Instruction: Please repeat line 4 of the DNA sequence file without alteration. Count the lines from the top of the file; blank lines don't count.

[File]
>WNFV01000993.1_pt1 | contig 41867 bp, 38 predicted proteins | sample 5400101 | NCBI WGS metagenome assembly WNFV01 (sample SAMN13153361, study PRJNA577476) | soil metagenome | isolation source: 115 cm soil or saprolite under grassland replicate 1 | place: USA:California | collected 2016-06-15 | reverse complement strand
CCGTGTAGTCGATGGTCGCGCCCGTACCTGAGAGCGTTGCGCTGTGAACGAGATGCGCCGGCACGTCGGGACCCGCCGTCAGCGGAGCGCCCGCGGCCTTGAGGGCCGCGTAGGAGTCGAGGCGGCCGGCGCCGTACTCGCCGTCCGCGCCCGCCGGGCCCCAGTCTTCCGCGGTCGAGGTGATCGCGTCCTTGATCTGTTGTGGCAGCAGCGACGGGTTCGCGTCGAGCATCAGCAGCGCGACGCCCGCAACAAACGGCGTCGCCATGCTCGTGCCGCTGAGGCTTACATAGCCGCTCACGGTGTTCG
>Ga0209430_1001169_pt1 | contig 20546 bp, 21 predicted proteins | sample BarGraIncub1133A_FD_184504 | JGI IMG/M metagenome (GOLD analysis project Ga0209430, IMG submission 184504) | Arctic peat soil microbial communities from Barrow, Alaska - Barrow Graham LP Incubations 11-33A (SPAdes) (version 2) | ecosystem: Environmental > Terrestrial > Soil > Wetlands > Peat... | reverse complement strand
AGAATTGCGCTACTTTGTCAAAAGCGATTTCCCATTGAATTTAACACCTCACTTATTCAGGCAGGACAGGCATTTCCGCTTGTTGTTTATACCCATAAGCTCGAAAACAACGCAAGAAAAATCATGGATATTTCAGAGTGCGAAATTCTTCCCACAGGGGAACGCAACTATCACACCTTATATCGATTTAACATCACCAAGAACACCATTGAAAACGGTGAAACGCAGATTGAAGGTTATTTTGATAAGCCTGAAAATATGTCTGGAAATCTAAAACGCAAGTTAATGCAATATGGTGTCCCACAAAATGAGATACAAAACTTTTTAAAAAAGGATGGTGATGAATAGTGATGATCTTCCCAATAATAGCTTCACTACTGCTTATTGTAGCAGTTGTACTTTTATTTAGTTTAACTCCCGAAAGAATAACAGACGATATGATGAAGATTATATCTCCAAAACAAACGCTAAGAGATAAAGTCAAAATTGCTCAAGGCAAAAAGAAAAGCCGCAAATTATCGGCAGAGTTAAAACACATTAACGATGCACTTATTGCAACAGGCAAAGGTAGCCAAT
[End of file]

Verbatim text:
AGAATTGCGCTACTTTGTCAAAAGCGATTTCCCATTGAATTTAACACCTCACTTATTCAGGCAGGACAGGCATTTCCGCTTGTTGTTTATACCCATAAGCTCGAAAACAACGCAAGAAAAATCATGGATATTTCAGAGTGCGAAATTCTTCCCACAGGGGAACGCAACTATCACACCTTATATCGATTTAACATCACCAAGAACACCATTGAAAACGGTGAAACGCAGATTGAAGGTTATTTTGATAAGCCTGAAAATATGTCTGGAAATCTAAAACGCAAGTTAATGCAATATGGTGTCCCACAAAATGAGATACAAAACTTTTTAAAAAAGGATGGTGATGAATAGTGATGATCTTCCCAATAATAGCTTCACTACTGCTTATTGTAGCAGTTGTACTTTTATTTAGTTTAACTCCCGAAAGAATAACAGACGATATGATGAAGATTATATCTCCAAAACAAACGCTAAGAGATAAAGTCAAAATTGCTCAAGGCAAAAAGAAAAGCCGCAAATTATCGGCAGAGTTAAAACACATTAACGATGCACTTATTGCAACAGGCAAAGGTAGCCAAT